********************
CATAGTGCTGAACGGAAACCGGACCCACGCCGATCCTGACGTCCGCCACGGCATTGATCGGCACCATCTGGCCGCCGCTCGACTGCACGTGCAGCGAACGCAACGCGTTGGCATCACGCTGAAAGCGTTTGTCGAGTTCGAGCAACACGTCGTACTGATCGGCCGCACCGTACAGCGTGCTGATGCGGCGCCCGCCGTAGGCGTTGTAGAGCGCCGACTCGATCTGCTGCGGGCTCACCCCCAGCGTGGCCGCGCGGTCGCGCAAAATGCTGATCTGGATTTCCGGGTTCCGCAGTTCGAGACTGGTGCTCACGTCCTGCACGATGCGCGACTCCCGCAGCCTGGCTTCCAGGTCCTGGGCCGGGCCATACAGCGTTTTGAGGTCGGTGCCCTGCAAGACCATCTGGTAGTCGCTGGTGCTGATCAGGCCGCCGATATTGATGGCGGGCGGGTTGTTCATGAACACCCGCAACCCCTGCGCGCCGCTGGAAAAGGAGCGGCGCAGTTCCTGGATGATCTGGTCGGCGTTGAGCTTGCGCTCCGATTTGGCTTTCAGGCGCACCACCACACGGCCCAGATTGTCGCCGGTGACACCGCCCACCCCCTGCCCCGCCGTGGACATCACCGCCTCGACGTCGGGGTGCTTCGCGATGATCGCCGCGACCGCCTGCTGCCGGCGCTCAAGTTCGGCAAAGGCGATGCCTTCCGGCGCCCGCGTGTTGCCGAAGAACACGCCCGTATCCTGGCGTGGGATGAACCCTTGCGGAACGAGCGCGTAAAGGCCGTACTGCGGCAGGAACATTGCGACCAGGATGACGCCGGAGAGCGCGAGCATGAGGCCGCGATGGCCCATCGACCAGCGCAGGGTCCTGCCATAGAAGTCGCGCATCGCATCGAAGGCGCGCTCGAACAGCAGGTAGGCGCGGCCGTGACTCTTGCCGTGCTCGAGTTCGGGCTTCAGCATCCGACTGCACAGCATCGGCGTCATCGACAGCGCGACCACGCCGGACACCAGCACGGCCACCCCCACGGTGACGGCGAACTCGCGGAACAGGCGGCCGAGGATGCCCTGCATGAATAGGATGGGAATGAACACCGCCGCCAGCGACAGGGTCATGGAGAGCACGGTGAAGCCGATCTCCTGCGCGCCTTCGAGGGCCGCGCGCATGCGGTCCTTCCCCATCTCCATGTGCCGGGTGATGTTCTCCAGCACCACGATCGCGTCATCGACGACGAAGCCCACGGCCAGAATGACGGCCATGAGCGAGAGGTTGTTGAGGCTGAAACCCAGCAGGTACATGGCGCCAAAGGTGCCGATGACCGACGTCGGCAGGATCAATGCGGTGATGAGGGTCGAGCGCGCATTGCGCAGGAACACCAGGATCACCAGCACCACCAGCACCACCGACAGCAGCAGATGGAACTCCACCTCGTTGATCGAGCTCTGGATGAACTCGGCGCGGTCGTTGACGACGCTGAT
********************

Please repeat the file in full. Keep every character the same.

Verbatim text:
CATAGTGCTGAACGGAAACCGGACCCACGCCGATCCTGACGTCCGCCACGGCATTGATCGGCACCATCTGGCCGCCGCTCGACTGCACGTGCAGCGAACGCAACGCGTTGGCATCACGCTGAAAGCGTTTGTCGAGTTCGAGCAACACGTCGTACTGATCGGCCGCACCGTACAGCGTGCTGATGCGGCGCCCGCCGTAGGCGTTGTAGAGCGCCGACTCGATCTGCTGCGGGCTCACCCCCAGCGTGGCCGCGCGGTCGCGCAAAATGCTGATCTGGATTTCCGGGTTCCGCAGTTCGAGACTGGTGCTCACGTCCTGCACGATGCGCGACTCCCGCAGCCTGGCTTCCAGGTCCTGGGCCGGGCCATACAGCGTTTTGAGGTCGGTGCCCTGCAAGACCATCTGGTAGTCGCTGGTGCTGATCAGGCCGCCGATATTGATGGCGGGCGGGTTGTTCATGAACACCCGCAACCCCTGCGCGCCGCTGGAAAAGGAGCGGCGCAGTTCCTGGATGATCTGGTCGGCGTTGAGCTTGCGCTCCGATTTGGCTTTCAGGCGCACCACCACACGGCCCAGATTGTCGCCGGTGACACCGCCCACCCCCTGCCCCGCCGTGGACATCACCGCCTCGACGTCGGGGTGCTTCGCGATGATCGCCGCGACCGCCTGCTGCCGGCGCTCAAGTTCGGCAAAGGCGATGCCTTCCGGCGCCCGCGTGTTGCCGAAGAACACGCCCGTATCCTGGCGTGGGATGAACCCTTGCGGAACGAGCGCGTAAAGGCCGTACTGCGGCAGGAACATTGCGACCAGGATGACGCCGGAGAGCGCGAGCATGAGGCCGCGATGGCCCATCGACCAGCGCAGGGTCCTGCCATAGAAGTCGCGCATCGCATCGAAGGCGCGCTCGAACAGCAGGTAGGCGCGGCCGTGACTCTTGCCGTGCTCGAGTTCGGGCTTCAGCATCCGACTGCACAGCATCGGCGTCATCGACAGCGCGACCACGCCGGACACCAGCACGGCCACCCCCACGGTGACGGCGAACTCGCGGAACAGGCGGCCGAGGATGCCCTGCATGAATAGGATGGGAATGAACACCGCCGCCAGCGACAGGGTCATGGAGAGCACGGTGAAGCCGATCTCCTGCGCGCCTTCGAGGGCCGCGCGCATGCGGTCCTTCCCCATCTCCATGTGCCGGGTGATGTTCTCCAGCACCACGATCGCGTCATCGACGACGAAGCCCACGGCCAGAATGACGGCCATGAGCGAGAGGTTGTTGAGGCTGAAACCCAGCAGGTACATGGCGCCAAAGGTGCCGATGACCGACGTCGGCAGGATCAATGCGGTGATGAGGGTCGAGCGCGCATTGCGCAGGAACACCAGGATCACCAGCACCACCAGCACCACCGACAGCAGCAGATGGAACTCCACCTCGTTGATCGAGCTCTGGATGAACTCGGCGCGGTCGTTGACGACGCTGAT